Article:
Trees in Japan – A rescue

Trees in Japan 1 (watercolour WIP)
Trees in Japan 1 (watercolour WIP)

When I came back from Japan I had three very similar paintings in progress. One of them, Facing East,  is completed and has a serene feeling of vast space. This is the second one which stalled half way because of my pre-Christmas workload. I’ve come back to it once or twice since and added a bit of texture but wasn’t at all happy with it. It felt unbalanced and rather boring.

I keep a mirror in my studio as it can be a really useful way of getting a fresh look at a painting that’s stuck, or of checking one to see if it’s really done. Looking at this one in the mirror, I could see just how unbalanced the tonal values were, and how unrelenting the foreground.

Being in a fairly rash mood – and also being a little bit tired of working on this painting, I just let rip on it. (Apologies for the quality of the photos. I was working with my iPhone so the photos are a bit ‘quick and dirty’)

Trees in Japan 2 (watercolour WIP)
Trees in Japan 2 (watercolour WIP)

First I needed a dark in the sky to provide some balance. So I rewet the sky, dropped a big dark splodge of Indigo into the top right corner and tilted the paper 90 degrees to let the pigment fan out naturally.

Finally I got going with some bleach, water and a toothbrush. Splatters flew, and after a few sessions of flinging paint and chemicals around (all carefully directed I hasten to add) – I ended up with something I think is quite interesting.

Trees in Japan (watercolour 380 x 480)
Trees in Japan (watercolour 380 x 480)

At least it’s not boring.

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8 thoughts on “Trees in Japan – A rescue

  1. Wow Vandy, impressive work you have done here. I actually equally like the first and last image and think the final piece is a very well executed balance of dramatic and serene. Love the colors and interesting technique you have used here.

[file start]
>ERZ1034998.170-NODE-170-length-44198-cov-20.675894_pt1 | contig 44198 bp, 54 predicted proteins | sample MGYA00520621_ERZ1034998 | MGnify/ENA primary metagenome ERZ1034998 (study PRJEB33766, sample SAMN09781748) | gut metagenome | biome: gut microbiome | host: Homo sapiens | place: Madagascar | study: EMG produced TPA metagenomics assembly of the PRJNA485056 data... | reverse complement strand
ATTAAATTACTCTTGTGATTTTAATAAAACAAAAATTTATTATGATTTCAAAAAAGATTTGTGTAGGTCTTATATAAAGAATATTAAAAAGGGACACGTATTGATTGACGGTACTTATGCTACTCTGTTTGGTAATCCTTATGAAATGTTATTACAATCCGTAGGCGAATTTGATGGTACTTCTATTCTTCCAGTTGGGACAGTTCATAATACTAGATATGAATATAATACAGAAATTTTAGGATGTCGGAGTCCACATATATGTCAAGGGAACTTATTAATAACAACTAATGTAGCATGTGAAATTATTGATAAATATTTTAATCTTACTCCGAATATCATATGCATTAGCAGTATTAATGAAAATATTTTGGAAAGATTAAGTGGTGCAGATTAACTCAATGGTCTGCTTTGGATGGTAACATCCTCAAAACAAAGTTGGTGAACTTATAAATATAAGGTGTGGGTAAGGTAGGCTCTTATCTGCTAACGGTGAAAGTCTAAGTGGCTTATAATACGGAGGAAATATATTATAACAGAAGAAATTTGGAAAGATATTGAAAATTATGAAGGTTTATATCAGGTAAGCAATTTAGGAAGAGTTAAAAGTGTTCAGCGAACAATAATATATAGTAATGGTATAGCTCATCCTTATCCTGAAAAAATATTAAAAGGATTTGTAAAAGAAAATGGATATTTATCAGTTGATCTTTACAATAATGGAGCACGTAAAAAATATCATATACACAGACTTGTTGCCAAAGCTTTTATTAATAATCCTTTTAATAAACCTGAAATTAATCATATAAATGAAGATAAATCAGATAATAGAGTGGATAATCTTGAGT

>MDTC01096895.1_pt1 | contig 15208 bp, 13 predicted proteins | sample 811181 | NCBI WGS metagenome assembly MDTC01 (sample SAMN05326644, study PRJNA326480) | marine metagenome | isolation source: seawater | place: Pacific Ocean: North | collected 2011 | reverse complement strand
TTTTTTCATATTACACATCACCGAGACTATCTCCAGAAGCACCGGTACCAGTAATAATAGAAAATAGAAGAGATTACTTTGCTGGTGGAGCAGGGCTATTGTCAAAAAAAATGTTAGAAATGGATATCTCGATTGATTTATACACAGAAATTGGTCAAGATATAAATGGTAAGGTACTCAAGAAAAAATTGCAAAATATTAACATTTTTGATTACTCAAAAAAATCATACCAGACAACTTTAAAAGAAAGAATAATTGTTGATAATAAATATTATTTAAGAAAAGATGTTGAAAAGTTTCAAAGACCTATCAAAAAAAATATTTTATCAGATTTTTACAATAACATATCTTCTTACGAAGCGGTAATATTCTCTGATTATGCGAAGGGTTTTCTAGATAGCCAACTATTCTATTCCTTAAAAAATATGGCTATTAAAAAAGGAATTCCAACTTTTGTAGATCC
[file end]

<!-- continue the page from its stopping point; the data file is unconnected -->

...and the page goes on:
1. I’m so pleased you like it, Sophia. You’ve absolutely hit the nail on the head with the idea of balancing mood as well as tones. I love the business of the foreground set against the very quiet distance in this painting. It’s exactly what I was going for.

    1. Hi Lisa. Yes, this one will go on exhibition. I am quite pleased with the way it turned out. Thanks for your comment.

  2. I totally agree; very impressive! The textures you’ve created in the foreground are powerful and really attractive.

    I would never have thought of using bleach but it’s worked briliantly … does it leave a smell at all?

    1. Thank you Theresa. The bleach is an idea I’ve been playing with for a while. Thought it was time to have a go. 🙂

  3. How beautiful!!! I love this kind of texture. But aren’t you worried about bleach on your paper – it eating through, causing harm, etc.? It would be a shame with a painting this goregous. And maybe it doesn’t make a difference because it’s just a few splatters?

    1. Hi Rhonda,

      That is always a risk, but bleach is used in calligraphy sometimes and my understanding from people who have used it is that they’ve not had any problems.

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